Stay Ahead with Debt Funds

Print Edition: September 2011

Bexy Kuriakose, Head, Fixed Income L&T Mutual Fund
Investors usually have many queries on taxation of debt funds and tend to compare them with tax liabilities on earnings from bank fixed deposits (FDs). Gains from sale/redemption of debt funds are considered capital gains while interest income from FDs is considered as income and clubbed with the salary.

At present, short-term capital gains are taxed at a higher rate as compared to long-term capital gains (gain on investments for more than one year). There are indexation benefits on long-term capital gains if the holding period is more than one year to adjust for inflation.

Long-term capital gains from debt funds are taxed at 10 per cent without indexation and at 20 per cent with indexation. Short-term capital gains tax is deducted as per your income tax slab.

The Income Tax department releases a cost inflation index in the month of May every year for the previous financial year. This inflation data can be used to calculate the applicable tax rate. These rules may change after the new Direct Taxes Code is implemented from April 1, 2012.

In case of FDs, it doesn't make a difference whether the tenure is less than a year or more than a year.

One needs to evaluate one's investment horizon, risk appetite and liquidity requirements before deciding between fixed deposits and debt funds.
The tax payable on FDs and debt funds differs depending on which tax bracket you are in. Those in the highest tax bracket (income taxed at 30 per cent) can save tax substantially in the dividend option of liquid/ultra short-term debt schemes if their investment horizon is less than one year.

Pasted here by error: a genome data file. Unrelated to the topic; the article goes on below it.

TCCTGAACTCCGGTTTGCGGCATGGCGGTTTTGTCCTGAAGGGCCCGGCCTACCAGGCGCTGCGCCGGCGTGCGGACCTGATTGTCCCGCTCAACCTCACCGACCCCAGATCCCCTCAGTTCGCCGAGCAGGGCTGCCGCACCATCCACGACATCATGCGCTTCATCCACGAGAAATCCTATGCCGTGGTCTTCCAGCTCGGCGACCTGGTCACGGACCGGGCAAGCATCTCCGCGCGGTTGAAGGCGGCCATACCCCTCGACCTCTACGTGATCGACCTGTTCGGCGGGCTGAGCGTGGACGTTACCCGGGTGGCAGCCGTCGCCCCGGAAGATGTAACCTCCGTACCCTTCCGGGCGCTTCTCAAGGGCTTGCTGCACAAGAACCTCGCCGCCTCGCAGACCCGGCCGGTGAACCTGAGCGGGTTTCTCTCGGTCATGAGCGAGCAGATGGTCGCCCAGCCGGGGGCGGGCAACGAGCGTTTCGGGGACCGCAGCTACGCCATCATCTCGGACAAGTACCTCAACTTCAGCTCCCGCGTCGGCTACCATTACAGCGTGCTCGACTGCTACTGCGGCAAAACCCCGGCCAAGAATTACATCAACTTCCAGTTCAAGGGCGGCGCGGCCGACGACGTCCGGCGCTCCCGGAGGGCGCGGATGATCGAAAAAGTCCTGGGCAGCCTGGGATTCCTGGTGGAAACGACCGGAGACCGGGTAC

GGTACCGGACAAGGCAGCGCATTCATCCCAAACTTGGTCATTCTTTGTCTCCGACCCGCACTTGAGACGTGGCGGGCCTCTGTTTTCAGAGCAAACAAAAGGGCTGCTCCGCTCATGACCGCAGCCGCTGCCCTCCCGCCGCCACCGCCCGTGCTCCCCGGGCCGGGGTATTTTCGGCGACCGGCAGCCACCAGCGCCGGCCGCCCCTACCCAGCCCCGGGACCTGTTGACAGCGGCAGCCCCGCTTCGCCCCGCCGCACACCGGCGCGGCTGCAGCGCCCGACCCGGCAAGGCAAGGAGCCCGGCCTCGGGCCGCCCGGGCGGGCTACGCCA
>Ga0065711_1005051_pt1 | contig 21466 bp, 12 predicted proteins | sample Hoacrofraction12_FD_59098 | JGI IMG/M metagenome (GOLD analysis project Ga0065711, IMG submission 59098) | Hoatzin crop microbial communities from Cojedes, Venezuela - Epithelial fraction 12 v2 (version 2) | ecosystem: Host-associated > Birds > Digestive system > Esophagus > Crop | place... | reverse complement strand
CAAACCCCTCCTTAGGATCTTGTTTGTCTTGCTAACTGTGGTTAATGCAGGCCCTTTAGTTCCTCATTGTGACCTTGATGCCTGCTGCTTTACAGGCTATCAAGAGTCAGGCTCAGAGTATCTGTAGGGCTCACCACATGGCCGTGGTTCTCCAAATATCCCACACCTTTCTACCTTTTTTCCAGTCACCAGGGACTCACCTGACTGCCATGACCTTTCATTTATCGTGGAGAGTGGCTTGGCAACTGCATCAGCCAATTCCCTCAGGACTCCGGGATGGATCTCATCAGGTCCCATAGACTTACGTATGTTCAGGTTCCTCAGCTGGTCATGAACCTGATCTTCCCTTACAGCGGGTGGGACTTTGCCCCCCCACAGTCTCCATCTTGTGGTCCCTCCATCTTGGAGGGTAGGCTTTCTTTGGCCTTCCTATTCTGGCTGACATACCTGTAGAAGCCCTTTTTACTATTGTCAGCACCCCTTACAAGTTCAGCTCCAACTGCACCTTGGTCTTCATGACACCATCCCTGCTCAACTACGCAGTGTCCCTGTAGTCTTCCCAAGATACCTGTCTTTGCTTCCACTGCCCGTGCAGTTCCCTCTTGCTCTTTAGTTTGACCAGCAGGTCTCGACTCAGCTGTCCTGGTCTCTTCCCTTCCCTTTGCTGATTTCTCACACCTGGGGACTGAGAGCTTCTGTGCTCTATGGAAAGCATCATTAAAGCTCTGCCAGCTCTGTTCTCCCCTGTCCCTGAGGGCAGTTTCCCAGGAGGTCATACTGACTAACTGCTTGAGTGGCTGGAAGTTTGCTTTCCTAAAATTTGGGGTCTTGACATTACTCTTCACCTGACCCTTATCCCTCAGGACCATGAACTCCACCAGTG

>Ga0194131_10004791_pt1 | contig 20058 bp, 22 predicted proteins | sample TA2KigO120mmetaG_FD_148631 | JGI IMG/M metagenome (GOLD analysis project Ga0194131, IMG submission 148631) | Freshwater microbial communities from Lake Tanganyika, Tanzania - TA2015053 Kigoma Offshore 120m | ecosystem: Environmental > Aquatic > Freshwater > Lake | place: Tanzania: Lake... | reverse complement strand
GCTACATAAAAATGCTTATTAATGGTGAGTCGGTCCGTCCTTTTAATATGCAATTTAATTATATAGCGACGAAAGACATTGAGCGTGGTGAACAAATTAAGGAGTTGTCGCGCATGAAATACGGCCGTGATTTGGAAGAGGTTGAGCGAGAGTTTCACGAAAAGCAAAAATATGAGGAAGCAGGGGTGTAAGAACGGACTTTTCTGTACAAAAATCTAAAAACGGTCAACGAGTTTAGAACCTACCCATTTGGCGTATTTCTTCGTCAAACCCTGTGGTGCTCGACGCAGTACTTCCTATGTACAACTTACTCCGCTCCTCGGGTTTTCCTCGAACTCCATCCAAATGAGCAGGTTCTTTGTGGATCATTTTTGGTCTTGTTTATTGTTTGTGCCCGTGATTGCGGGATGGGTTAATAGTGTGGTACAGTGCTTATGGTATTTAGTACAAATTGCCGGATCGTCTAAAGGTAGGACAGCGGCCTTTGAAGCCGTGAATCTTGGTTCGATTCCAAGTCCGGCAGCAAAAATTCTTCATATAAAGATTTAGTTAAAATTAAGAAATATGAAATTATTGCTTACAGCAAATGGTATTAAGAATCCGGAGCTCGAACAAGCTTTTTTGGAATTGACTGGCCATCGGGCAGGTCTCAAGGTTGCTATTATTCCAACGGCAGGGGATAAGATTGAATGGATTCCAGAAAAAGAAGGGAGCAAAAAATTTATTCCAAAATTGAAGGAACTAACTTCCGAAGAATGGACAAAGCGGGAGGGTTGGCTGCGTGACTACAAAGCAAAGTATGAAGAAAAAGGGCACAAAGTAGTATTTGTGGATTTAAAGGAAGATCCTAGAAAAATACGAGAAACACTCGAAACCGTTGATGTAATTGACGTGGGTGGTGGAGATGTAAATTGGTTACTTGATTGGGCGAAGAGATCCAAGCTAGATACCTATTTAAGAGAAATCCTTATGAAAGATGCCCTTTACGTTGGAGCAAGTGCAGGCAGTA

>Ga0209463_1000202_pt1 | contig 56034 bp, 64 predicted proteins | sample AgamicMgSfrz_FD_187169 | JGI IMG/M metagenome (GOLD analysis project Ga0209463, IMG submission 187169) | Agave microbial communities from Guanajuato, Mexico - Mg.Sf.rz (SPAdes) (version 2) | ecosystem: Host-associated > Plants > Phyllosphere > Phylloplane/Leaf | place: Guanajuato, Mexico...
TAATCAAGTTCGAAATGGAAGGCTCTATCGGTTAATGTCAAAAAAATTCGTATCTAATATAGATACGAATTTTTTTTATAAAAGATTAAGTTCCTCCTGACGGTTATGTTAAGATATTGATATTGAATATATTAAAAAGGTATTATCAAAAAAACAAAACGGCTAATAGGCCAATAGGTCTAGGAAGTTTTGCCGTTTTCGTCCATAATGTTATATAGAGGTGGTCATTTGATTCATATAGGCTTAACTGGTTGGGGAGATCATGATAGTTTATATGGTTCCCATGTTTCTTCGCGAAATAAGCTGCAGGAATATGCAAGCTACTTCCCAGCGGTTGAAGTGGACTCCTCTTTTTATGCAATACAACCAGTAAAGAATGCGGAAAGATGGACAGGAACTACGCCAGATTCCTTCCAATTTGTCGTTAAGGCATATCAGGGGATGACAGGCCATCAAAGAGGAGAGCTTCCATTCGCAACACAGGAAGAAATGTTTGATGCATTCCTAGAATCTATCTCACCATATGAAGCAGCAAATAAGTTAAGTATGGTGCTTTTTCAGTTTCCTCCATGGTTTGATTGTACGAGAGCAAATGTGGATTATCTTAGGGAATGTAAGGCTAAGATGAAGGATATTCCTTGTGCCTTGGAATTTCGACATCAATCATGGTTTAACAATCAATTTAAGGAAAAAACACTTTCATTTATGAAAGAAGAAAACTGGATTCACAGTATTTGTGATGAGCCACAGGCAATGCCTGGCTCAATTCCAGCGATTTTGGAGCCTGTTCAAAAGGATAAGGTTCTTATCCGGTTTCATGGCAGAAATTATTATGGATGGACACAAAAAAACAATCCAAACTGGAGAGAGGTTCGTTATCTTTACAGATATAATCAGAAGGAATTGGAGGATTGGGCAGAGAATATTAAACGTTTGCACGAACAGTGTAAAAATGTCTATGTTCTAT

These debt funds are among the safest with a low interest rate and credit risk. Investing in the growth option will be similar to putting money in FDs from the tax point of view.

For others (in the 10 per cent and 20 per cent tax bracket), tax liabilities may not differ much, but in terms of convenience and flexibility, liquid and ultra short-term schemes score higher than FDs, as they can be redeemed anytime.

Close-ended schemes such as fixed maturity plans are similar to FDs in that they have a fixed tenure and carry a low interest rate risk as money from these funds is invested in debt securities with tenure similar to that of the scheme. In case of FDs, running around for tax deducted at source (TDS) certificates towards the end of the year can be a major hassle. If the investment horizon is more than a year, debt schemes of mutual funds score over FDs.

However, it would not be fair to compare longer duration debt schemes such as gilt funds and income funds with FDs as both are for separate needs. Gilt funds and income funds can generate double-digit returns when interest rates are falling, whereas FD rates move with a lag and are sticky over longer time horizons.

Hence, one needs to evaluate one's investment horizon, risk appetite and liquidity requirements before deciding between FDs and debt funds. One also needs to understand that returns from debt funds mirror interest rates in the economy on a daily basis whereas FD rates typically react with a lag. Over the long term, debt funds can generate better returns than FDs if invested at the right time.

Bexy Kuriakose
Head, Fixed Income L&T Mutual Fund

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